Further Information: 

My name is Steffi Spencer-Vire. I am a 33-year-old Registered Nurse from Trinidad and Tobago. I have been a Registered Nurse for the past 11 years at the Port-of- Spain General Hospital, our public hospital within the capital city. Of that time, I spent the last 6 years working within the ICU department (1 year of which was spent in a COVID ICU). Critical Care has always been where I wished to work when I became a nurse, so it was an honor to be chosen to learn and work there.

When I joined the ICU, I had an amazing Nursing Preceptor who gave us a 6-month crash course in ICU nursing, and while the pace and information load was grueling and overwhelming, she gave me the strong foundation that I stood on for the duration of my ICU experience. She also encouraged me to further my studies.

Locally, there is no tertiary degree in critical care nursing. Each public hospital hosts their own in-house course that lasts about 18 months and is supported by the ministry of health. However, these programmes are riddled with problems, much of which stems from trying to find one of the few tertiary qualified critical care nurses to teach. The last programme was in 2018. I firmly believe that there is great room for improvement in terms of the quality of our local critical care programmes. I have always been taught by my mother that, should there be a problem you wish to solve, you must put yourself in a position to solve it. My country needs better nurses. It needs better ICU nurses and critical care nurse training, and it lacks qualified educators to achieve this.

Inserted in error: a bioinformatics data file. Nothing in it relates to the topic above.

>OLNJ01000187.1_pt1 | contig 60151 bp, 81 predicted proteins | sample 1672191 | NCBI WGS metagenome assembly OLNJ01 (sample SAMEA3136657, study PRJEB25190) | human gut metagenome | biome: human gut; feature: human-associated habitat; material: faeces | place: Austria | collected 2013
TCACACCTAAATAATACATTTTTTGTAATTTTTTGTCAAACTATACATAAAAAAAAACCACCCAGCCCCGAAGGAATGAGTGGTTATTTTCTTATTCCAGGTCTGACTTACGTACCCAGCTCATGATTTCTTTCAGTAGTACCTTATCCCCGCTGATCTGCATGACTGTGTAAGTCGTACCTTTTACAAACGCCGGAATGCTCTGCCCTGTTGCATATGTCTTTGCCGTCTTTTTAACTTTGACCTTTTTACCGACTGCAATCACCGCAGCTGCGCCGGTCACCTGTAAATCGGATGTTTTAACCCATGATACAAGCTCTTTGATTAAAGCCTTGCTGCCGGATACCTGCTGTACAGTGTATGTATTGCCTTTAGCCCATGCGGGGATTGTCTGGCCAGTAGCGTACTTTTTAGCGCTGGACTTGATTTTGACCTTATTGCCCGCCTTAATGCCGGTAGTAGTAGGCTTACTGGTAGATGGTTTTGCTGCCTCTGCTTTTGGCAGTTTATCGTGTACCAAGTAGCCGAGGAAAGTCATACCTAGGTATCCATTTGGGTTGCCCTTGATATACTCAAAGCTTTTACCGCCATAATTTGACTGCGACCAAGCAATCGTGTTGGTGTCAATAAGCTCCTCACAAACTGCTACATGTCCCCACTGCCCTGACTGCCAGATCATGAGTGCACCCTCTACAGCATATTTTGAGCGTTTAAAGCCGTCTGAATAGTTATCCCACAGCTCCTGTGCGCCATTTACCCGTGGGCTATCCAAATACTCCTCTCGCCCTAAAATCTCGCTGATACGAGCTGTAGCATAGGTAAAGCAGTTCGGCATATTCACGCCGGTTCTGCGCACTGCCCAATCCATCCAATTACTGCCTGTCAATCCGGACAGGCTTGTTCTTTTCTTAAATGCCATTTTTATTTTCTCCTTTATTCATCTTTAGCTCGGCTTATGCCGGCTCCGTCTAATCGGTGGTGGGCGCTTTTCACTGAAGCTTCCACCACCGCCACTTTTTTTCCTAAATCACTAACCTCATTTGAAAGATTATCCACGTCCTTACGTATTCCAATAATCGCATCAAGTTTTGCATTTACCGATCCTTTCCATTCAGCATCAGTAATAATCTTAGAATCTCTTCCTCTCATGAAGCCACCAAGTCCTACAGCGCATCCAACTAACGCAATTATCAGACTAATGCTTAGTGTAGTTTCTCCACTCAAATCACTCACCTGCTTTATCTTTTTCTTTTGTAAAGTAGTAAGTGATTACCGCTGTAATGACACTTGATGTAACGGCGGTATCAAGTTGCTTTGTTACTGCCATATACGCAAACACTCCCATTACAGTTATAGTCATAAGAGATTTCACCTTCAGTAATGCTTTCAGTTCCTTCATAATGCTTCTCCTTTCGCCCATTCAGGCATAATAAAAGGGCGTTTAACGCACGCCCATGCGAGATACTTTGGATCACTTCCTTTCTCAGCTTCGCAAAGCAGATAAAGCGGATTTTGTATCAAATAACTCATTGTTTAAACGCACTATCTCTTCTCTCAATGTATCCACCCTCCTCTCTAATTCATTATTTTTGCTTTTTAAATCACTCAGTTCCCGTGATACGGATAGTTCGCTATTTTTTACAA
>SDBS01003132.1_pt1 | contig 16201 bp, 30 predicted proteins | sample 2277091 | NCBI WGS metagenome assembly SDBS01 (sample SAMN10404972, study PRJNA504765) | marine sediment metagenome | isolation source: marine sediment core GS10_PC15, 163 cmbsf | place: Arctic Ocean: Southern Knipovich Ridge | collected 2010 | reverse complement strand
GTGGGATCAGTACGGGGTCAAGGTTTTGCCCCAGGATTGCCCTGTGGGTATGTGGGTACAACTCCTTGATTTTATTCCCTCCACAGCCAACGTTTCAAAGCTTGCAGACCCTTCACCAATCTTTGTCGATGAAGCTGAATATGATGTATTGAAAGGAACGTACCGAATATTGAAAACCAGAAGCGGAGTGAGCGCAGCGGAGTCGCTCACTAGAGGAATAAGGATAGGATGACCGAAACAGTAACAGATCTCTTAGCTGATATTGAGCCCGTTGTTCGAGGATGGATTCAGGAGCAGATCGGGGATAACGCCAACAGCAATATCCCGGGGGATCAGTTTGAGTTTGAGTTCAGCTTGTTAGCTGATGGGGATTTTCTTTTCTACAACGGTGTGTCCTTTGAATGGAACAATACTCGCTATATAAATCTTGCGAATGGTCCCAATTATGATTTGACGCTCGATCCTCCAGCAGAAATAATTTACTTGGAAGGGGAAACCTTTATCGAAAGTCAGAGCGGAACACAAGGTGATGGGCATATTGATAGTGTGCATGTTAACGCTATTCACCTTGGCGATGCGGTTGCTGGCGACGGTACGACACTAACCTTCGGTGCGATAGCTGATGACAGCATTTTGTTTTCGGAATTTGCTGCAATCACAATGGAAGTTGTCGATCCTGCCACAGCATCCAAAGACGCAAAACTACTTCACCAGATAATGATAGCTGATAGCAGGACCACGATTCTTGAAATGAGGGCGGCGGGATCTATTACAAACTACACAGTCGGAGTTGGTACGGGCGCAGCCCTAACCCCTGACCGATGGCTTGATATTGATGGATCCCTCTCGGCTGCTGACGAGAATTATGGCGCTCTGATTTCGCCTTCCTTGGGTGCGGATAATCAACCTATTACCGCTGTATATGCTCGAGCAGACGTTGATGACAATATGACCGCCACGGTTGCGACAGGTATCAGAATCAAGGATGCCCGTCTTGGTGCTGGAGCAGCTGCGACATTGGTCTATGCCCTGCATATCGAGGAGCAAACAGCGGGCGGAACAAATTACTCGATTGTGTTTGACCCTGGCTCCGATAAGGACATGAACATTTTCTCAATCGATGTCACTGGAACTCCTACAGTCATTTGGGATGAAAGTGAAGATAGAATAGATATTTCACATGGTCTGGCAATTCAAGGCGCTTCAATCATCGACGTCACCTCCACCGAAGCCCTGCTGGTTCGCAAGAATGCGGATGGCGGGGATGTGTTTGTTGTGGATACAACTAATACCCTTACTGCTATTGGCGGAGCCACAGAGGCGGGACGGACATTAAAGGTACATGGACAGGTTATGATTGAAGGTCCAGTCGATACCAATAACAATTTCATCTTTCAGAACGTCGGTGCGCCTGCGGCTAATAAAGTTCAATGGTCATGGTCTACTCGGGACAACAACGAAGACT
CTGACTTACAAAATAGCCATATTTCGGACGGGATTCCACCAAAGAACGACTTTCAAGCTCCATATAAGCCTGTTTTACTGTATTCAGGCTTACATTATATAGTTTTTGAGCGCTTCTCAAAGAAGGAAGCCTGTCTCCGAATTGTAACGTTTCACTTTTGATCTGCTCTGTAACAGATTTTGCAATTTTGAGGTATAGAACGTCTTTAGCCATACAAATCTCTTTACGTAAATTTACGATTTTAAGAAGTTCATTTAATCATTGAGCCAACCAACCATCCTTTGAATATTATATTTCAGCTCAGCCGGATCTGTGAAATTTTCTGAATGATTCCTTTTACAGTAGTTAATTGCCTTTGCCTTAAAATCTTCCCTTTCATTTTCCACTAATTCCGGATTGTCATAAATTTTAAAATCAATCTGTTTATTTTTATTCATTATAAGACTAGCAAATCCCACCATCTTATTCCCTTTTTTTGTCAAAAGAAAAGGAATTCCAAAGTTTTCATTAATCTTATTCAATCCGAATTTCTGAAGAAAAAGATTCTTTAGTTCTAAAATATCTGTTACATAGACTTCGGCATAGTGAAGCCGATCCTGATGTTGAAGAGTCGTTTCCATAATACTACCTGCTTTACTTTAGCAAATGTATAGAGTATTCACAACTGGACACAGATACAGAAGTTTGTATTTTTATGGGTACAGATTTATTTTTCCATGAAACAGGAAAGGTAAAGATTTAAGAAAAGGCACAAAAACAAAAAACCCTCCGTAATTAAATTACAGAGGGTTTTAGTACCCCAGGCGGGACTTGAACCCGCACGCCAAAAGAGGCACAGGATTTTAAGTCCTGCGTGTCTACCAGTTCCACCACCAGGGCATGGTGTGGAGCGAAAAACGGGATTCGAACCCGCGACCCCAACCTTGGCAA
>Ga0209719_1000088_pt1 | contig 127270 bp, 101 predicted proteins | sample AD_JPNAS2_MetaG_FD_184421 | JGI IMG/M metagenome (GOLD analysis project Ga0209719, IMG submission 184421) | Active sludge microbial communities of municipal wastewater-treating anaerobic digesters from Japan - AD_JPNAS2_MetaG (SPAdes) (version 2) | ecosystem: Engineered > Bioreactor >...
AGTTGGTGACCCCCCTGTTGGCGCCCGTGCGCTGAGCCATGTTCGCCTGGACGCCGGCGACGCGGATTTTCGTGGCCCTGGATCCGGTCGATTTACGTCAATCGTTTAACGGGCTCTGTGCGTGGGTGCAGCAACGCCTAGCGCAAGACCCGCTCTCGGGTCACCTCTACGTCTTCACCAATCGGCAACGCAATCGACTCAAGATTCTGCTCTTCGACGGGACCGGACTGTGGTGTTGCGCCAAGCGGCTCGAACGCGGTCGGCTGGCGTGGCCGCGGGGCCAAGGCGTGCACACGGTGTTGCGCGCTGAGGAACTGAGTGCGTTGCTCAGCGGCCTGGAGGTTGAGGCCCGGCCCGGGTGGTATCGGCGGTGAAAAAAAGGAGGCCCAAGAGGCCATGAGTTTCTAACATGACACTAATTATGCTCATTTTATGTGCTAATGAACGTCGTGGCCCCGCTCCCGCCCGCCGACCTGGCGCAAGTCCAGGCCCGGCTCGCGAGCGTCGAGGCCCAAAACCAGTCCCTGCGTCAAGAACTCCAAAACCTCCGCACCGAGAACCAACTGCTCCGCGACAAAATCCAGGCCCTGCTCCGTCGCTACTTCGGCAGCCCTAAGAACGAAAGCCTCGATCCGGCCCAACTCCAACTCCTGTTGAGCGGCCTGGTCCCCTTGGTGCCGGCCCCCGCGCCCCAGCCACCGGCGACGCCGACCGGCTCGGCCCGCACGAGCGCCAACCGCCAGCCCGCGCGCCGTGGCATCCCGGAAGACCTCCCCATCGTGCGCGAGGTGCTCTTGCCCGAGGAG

This is why I enrolled in the Critical Care Master’s here at the University of Edinburgh. I want to gain the knowledge and qualifications needed to become an educator that can better our nurses. I also want to become a better nurse myself so I can improve patient care and help guide the large influx of younger inexperienced nurses in the correct practice. My long-term goal is to develop a tertiary degree locally for the training of Critical care nurses.

Financially, I knew achieving this goal would be challenging. This degree costs a major portion of my yearly salary. Additionally, recent life changes have further strained my financial security. This is why I am eternally grateful to have received this scholarship. I was unsure if I’d have to delay my studies due to financial burden but now, I can finish my final year and continue working towards my goal without interruption. Thank you.